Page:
It is expected that the administration will seek congressional sponsors to introduce legislation during the current term, but it is extremely unlikely that such legislation would pass the House of Representatives, which is controlled by the opposition party. Nevertheless, the administration might try to introduce the bills to gain attention and highlight the president’s proposals prior to the election.

Progress for immigration reform will very likely hinge on the outcome of the 2020 national elections. If Mr. Trump is returned to office and Republicans gain control of both houses of Congress, then some version of the president’s draft bills will likely become law. President Trump’s Supreme Court appointments – which will consolidate his control over the nation’s highest judicial body – will certainly allow the administration to prevail over efforts to block these policies in the courts.   

On the other hand, if a Democratic candidate becomes president and controls one or both chambers of Congress, then they will almost certainly introduce, and likely pass, a compromise bill that includes a broad immigration amnesty and watered-down immigration and border enforcement. A Democratic administration would seek to sign the United Nations Migration and Refugee Pacts, though the likelihood of these treaties being ratified by the Senate is virtually nil. The future of legal immigration reform would be highly problematic as there is no consensus within the party on what such reforms ought to look like.

If Mr. Trump is reelected but lacks control over both houses of Congress, then the fate of any legislative reform effort is uncertain. Democrats will most certainly insist on some form of amnesty, at the very least formalizing the DACA program. Republican views on amnesty are decidedly mixed. Most conservatives adamantly oppose amnesty. On the other hand, some, including conservatives and libertarians, have different views. Moving legislation on immigration and border enforcement would be extremely difficult, but not impossible. Mr. Trump has expressed a willingness to compromise on DACA and other issues in the past.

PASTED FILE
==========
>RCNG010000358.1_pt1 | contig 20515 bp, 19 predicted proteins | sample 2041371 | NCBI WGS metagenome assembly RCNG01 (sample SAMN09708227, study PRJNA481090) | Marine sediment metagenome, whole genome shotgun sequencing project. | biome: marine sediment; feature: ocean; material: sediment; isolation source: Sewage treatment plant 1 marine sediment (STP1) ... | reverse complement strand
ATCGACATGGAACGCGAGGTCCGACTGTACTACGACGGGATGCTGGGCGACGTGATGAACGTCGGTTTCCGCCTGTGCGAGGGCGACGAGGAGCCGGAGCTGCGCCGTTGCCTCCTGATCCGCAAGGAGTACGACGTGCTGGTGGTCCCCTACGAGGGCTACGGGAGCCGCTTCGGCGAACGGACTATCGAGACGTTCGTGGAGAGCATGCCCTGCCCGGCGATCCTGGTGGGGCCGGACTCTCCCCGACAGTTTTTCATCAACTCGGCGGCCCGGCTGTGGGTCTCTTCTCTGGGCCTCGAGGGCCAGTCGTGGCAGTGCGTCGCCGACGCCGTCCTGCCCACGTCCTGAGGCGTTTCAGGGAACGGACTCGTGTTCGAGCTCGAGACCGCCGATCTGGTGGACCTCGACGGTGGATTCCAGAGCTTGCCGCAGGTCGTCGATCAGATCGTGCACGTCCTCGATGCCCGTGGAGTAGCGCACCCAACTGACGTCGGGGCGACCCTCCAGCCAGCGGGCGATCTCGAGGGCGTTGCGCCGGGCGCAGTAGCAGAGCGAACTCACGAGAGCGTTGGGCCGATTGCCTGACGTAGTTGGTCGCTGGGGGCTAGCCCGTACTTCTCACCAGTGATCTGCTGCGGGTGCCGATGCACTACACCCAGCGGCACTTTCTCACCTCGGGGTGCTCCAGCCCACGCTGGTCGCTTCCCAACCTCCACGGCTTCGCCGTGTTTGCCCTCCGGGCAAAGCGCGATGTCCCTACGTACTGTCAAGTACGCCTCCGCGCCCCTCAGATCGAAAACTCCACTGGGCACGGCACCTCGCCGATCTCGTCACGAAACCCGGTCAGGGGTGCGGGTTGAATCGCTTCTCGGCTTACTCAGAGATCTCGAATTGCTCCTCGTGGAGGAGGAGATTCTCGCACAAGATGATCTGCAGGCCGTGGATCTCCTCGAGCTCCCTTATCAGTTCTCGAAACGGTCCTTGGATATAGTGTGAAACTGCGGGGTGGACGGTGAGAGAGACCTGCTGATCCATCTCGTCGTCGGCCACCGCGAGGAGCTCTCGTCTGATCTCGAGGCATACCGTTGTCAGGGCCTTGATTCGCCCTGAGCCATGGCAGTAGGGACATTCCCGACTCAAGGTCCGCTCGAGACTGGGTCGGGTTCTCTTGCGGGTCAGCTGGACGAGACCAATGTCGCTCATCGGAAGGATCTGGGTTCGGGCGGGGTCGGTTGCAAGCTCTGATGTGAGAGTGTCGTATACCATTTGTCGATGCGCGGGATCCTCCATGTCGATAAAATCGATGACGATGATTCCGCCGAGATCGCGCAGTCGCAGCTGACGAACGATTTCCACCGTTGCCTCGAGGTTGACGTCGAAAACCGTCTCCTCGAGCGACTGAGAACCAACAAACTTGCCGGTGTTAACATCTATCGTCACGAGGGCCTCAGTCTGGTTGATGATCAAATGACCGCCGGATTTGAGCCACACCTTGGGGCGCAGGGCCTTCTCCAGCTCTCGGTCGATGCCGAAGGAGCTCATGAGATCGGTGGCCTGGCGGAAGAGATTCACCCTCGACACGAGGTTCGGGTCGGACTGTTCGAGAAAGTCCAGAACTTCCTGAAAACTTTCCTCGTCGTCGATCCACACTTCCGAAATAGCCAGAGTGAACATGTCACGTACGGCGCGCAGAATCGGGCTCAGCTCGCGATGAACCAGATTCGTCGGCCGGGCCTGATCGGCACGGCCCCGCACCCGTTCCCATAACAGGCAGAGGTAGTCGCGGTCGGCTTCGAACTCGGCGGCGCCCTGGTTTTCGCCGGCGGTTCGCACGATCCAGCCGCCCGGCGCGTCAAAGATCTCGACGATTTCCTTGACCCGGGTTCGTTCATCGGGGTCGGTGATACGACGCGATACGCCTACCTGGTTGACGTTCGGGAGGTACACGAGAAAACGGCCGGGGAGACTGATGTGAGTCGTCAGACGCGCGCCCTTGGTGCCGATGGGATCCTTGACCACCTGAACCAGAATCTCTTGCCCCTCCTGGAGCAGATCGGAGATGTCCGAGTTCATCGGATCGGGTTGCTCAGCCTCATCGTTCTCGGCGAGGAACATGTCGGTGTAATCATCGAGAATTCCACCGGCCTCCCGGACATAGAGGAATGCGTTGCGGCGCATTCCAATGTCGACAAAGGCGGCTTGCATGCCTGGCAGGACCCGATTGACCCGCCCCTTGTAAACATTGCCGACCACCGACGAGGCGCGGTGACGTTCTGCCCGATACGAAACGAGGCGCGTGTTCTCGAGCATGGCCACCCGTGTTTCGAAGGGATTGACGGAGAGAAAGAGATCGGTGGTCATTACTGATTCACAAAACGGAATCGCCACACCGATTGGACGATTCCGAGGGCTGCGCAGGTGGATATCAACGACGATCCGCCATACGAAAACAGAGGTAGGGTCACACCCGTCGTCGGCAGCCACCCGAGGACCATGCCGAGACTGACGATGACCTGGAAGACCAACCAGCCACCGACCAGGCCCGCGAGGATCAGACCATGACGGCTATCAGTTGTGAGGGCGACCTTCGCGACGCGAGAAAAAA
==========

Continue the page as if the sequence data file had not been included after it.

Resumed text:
It is unclear whether the administration will attempt to press forward and cut a deal. Almost assuredly, President Trump would seek to move legislation on legal immigration reform, regardless of the composition of the Congress. There is, however, no consensus among Republicans over whether the overall number of immigrants should increase, decrease or remain the same.

As for the American electorate, three issues appear to dominate. First, Americans are concerned about the fiscal cost of illegal immigration and its burden on U.S. taxpayers. Secondly, they worry about fairness – that the system is not equitable, rational, humane or just. Thirdly, there are concerns about public safety, ranging from issues of human trafficking and exploitation to transnational gangs, crime, narcotrafficking and terrorists. The American electorate seems to favor President Trump’s hard-line approach, though much of the public media and activist groups are strongly anti-Trump, particularly on the immigration issue.  

The most likely scenario is that President Trump will be reelected but that Republicans will not capture the House. In that event, the future of immigration reform could prove dynamic and be determined by perceptions of how the issue played out in the run-up to the elections. If Mr. Trump’s win is decisive and Republicans are focused on immigration, then the administration might press for a more muscular legislative agenda. Much will depend on the future leadership in a Democratic-controlled House and which factions within the party would ascend.

That said, regardless of the success of the legislative agenda, immigration is likely to remain a hot-button political issue for the foreseeable future. On the American left, illegal immigration has been embraced as a social justice issue and won’t be deterred by electoral setbacks. On the other hand, the American right will press Mr. Trump to follow through on his promises. If his reforms are successful and the economy and employment remain strong, then it is likely that in the years ahead immigration will stop being a controversial issue – even if the flow of immigration does not diminish or actually increases.